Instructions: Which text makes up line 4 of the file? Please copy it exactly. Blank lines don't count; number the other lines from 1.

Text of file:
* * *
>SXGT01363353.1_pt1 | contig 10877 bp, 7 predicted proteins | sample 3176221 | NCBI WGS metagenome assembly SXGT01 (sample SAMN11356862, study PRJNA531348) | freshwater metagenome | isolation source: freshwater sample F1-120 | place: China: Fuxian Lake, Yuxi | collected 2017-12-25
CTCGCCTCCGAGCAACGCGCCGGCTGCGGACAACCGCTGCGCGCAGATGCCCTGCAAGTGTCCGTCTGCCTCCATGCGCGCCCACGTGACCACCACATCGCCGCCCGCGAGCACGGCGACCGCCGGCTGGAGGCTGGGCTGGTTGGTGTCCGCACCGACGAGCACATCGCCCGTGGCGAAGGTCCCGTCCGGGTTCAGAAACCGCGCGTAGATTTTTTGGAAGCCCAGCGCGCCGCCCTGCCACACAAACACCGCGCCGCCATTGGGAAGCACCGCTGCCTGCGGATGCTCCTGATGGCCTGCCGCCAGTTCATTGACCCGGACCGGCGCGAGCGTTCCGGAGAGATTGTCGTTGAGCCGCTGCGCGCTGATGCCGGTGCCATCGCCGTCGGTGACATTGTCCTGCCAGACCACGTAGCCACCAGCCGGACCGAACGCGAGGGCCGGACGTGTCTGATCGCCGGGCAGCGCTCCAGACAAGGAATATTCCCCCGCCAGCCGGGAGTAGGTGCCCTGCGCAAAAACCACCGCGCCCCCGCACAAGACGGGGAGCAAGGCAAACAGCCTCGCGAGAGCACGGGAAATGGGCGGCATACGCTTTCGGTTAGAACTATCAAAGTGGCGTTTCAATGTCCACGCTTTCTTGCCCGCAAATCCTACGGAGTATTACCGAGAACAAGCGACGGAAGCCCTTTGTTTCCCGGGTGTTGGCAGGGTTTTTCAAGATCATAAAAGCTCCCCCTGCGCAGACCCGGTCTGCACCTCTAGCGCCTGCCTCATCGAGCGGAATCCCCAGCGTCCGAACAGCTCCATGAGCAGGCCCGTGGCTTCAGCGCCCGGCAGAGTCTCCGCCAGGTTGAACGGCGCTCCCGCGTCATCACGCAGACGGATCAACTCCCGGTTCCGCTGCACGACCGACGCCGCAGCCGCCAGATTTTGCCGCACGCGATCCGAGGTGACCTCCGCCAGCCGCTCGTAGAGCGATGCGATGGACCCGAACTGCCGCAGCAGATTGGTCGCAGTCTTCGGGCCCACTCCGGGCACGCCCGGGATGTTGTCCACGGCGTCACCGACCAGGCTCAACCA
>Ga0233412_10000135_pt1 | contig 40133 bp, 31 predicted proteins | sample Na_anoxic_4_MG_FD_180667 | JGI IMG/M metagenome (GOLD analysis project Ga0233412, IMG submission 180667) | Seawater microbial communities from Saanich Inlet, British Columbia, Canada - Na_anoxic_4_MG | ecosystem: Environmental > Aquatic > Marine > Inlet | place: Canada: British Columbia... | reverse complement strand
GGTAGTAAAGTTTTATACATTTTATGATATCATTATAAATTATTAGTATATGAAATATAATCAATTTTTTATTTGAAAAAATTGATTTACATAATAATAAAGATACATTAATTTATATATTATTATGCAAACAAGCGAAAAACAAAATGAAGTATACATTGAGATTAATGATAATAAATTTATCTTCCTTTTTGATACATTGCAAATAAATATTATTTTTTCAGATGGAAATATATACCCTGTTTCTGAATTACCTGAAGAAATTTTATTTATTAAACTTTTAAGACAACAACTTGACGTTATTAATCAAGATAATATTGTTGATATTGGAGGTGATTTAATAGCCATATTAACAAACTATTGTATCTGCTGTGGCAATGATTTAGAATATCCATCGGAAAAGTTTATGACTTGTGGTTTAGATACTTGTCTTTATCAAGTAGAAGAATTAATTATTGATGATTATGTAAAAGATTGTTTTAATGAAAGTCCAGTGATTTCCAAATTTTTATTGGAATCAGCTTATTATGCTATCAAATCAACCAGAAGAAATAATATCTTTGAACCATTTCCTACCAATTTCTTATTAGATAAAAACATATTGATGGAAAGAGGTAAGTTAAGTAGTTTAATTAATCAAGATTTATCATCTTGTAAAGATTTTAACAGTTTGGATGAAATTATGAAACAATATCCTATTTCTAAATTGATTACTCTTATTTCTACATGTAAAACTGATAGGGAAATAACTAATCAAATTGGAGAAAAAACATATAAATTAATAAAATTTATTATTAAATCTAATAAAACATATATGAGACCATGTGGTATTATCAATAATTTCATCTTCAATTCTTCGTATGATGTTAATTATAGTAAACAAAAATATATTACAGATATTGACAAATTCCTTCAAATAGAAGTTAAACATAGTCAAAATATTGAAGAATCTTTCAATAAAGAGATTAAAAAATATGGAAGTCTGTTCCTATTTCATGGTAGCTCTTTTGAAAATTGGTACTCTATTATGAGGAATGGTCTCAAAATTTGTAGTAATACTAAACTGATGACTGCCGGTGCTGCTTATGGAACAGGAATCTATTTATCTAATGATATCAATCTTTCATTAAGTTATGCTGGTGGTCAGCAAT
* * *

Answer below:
GGTAGTAAAGTTTTATACATTTTATGATATCATTATAAATTATTAGTATATGAAATATAATCAATTTTTTATTTGAAAAAATTGATTTACATAATAATAAAGATACATTAATTTATATATTATTATGCAAACAAGCGAAAAACAAAATGAAGTATACATTGAGATTAATGATAATAAATTTATCTTCCTTTTTGATACATTGCAAATAAATATTATTTTTTCAGATGGAAATATATACCCTGTTTCTGAATTACCTGAAGAAATTTTATTTATTAAACTTTTAAGACAACAACTTGACGTTATTAATCAAGATAATATTGTTGATATTGGAGGTGATTTAATAGCCATATTAACAAACTATTGTATCTGCTGTGGCAATGATTTAGAATATCCATCGGAAAAGTTTATGACTTGTGGTTTAGATACTTGTCTTTATCAAGTAGAAGAATTAATTATTGATGATTATGTAAAAGATTGTTTTAATGAAAGTCCAGTGATTTCCAAATTTTTATTGGAATCAGCTTATTATGCTATCAAATCAACCAGAAGAAATAATATCTTTGAACCATTTCCTACCAATTTCTTATTAGATAAAAACATATTGATGGAAAGAGGTAAGTTAAGTAGTTTAATTAATCAAGATTTATCATCTTGTAAAGATTTTAACAGTTTGGATGAAATTATGAAACAATATCCTATTTCTAAATTGATTACTCTTATTTCTACATGTAAAACTGATAGGGAAATAACTAATCAAATTGGAGAAAAAACATATAAATTAATAAAATTTATTATTAAATCTAATAAAACATATATGAGACCATGTGGTATTATCAATAATTTCATCTTCAATTCTTCGTATGATGTTAATTATAGTAAACAAAAATATATTACAGATATTGACAAATTCCTTCAAATAGAAGTTAAACATAGTCAAAATATTGAAGAATCTTTCAATAAAGAGATTAAAAAATATGGAAGTCTGTTCCTATTTCATGGTAGCTCTTTTGAAAATTGGTACTCTATTATGAGGAATGGTCTCAAAATTTGTAGTAATACTAAACTGATGACTGCCGGTGCTGCTTATGGAACAGGAATCTATTTATCTAATGATATCAATCTTTCATTAAGTTATGCTGGTGGTCAGCAAT